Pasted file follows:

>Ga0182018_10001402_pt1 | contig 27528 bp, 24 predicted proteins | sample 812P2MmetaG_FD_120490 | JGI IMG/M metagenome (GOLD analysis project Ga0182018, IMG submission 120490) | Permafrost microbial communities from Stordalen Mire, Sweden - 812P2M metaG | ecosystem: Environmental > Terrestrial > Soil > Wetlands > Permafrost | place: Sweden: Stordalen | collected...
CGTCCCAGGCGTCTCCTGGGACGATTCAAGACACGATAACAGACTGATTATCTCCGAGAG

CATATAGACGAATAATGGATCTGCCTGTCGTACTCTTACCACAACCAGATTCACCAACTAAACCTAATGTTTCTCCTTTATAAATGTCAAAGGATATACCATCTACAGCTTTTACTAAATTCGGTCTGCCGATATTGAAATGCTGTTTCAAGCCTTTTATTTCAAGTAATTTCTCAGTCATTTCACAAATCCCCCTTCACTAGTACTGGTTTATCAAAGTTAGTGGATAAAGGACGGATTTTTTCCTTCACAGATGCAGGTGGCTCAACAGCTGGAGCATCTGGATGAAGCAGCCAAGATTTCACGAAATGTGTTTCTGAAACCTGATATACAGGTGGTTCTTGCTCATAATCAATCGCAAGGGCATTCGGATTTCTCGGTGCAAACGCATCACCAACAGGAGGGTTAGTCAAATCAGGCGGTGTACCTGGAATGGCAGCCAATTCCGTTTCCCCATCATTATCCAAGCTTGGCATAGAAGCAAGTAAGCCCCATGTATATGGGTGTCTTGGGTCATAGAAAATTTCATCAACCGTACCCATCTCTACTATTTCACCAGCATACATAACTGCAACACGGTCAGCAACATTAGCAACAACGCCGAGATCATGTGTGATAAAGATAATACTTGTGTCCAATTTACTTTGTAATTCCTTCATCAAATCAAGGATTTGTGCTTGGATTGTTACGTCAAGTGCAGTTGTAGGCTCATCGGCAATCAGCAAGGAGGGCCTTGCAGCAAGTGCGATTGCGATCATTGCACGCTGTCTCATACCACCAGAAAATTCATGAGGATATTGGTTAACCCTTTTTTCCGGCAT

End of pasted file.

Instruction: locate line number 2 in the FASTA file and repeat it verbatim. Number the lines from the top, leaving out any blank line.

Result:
CGTCCCAGGCGTCTCCTGGGACGATTCAAGACACGATAACAGACTGATTATCTCCGAGAG